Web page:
Summary The West Salym is a Salym Petroleum Development oil field in the Khanty-Mansi region, 120 km southwest of Surgut, Russia. The West Salym oil field was discovered in 1987 and was brought on stream in 2004. The reservoirs vary from fluvial/deltaic to shallow marine deposits. Primary development of the central area of West Salym Field is complete, but the field edges remain undeveloped and potentially attractive. The edges of the field are presented by a mouth bar and characterized by significant structural formation changes, including unknown formation dips and local carbonate concretions and stripes. The sand thickness of the target layer is 15 m, with a minimum oil height of 1 m, which is caused by structural dips and nearby oil/water contact (OWC). These conditions make it difficult to drain the area with geometrically placed wells within the hydrocarbon-saturated layer using well correlation and 3D seismic-interpretation results. Another challenge is the low resistivity contrast between the shale, oil-bearing, and water-bearing layers. This poor contrast complicates the evaluation of reservoir properties and the ability to distinguish different fluid saturations. Two horizontal wells (500 m each) were drilled for the first time in West Salym Field to evaluate capabilities of modern reservoir-navigation technology using deep-azimuthal resistivity technology and advanced data-interpretation software. Drilling of both horizontal wells was improved with a standard wireline logging suite (gamma ray, spontaneous potential, resistivity, density, and neutron) and pressure-testing results available from pilot holes. Logging-while-drilling (LWD) deep-azimuthal resistivity technology has been used in field development, contributing to proactive reservoir navigation. This technology provides input for interpreting an extensive set of multicomponent, multispacing, and multifrequency measurements. These data are usually sufficient to resolve the formation properties in the vicinity of several meters from the wellbore and to adjust the direction of the well trajectory. However, because of time restrictions, very simple resistivity models and only a subset of the data are often used for real-time interpretation. Moreover, the structure of the data subset is often predefined to provide the maximum depth of investigation, neglecting the resolution quality of the formation parameters. In some fields, it can lead to increased uncertainties during reservoir navigation. The data-interpretation software mentioned in this paper has excellent performance and enables real-time processing of the full set of downhole measurements derived from multilayered formation models. This case highlights the first use of this software application in the Russian Federation. The software is dependent on the method of the most-probable parameter combination, and it maintains an optimal balance between the information recovered from the measured data and all available a priori knowledge about the formation structure. The ability to accurately involve a priori information enhances the capability to resolve layers with low resistivity contrasts. Moreover, the inversion software is user-guided, enabling precise monitoring of lateral and vertical changes in the geology. The data-inversion software ensured successful reservoir navigation in the challenging conditions of the West Salym Field. All steering decisions were made according to a consistent and reliable multilayered formation resistivity model that was constructed in real time during drilling. A good net/gross ratio was achieved of approximately 75% for one well and 50% for the other. Post-drilling analysis showed that geometric drilling without reservoir-navigation technology would lower the net/gross ratio to less than 40%.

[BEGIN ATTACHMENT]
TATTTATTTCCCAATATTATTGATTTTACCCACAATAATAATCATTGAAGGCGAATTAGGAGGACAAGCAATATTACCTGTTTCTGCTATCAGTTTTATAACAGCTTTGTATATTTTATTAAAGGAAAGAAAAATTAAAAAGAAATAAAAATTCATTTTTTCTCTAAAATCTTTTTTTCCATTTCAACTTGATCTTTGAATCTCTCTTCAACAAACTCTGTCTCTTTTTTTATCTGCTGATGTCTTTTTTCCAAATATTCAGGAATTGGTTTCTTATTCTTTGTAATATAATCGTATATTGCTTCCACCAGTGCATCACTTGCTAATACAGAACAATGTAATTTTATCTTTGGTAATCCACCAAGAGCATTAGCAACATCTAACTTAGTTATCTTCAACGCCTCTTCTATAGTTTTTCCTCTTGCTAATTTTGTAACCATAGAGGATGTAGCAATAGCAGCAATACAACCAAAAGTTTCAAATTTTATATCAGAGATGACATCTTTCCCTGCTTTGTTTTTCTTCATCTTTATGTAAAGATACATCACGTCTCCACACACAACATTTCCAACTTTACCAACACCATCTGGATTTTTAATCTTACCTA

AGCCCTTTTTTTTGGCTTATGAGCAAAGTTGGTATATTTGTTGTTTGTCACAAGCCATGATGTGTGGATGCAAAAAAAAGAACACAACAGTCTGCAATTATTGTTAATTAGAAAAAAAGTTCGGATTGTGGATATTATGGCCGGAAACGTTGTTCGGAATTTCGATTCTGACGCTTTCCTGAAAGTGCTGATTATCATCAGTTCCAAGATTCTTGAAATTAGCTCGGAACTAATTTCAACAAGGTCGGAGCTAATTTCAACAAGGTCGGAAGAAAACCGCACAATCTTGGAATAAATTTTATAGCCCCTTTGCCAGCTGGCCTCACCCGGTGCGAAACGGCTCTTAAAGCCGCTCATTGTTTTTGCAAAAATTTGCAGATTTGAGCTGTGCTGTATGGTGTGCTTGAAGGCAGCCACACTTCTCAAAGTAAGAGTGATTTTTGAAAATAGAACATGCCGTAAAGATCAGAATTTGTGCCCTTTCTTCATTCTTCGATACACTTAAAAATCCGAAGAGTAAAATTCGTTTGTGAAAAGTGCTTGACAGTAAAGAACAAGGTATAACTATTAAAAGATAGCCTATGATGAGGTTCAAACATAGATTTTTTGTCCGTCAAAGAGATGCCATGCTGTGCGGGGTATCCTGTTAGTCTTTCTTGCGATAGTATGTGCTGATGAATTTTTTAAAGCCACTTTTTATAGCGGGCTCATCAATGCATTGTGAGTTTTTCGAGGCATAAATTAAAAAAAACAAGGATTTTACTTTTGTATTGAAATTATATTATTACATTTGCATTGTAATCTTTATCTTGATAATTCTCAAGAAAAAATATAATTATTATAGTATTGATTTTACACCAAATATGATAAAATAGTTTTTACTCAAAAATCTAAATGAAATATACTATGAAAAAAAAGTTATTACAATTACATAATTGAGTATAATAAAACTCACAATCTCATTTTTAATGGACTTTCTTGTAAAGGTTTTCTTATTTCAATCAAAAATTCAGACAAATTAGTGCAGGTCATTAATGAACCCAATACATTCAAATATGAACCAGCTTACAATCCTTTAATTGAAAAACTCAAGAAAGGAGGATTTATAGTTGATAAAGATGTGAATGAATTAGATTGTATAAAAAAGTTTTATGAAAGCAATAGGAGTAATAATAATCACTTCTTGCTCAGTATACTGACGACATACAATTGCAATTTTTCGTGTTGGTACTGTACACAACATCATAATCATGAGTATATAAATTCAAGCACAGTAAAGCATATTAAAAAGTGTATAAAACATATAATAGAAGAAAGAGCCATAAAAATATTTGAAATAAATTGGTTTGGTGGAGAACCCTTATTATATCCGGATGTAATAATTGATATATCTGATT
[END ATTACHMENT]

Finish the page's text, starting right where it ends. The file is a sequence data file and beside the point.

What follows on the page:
Ronald, Andy (BP Exploration Ltd) | Rabinovich, Michael (BP Exploration Ltd) | Ward, Mary (BP Exploration Ltd) | Gordon, Miriam (BP Exploration Ltd) | Bacon, Robert (BP Exploration Ltd) | Tilsley-Baker, Richard (Baker Hughes, a GE company) | Wharton, Paul N. (Baker Hughes, a GE company) | Mosin, Anton (Baker Hughes, a GE company) | Martakov, Sergey (Baker Hughes, a GE company)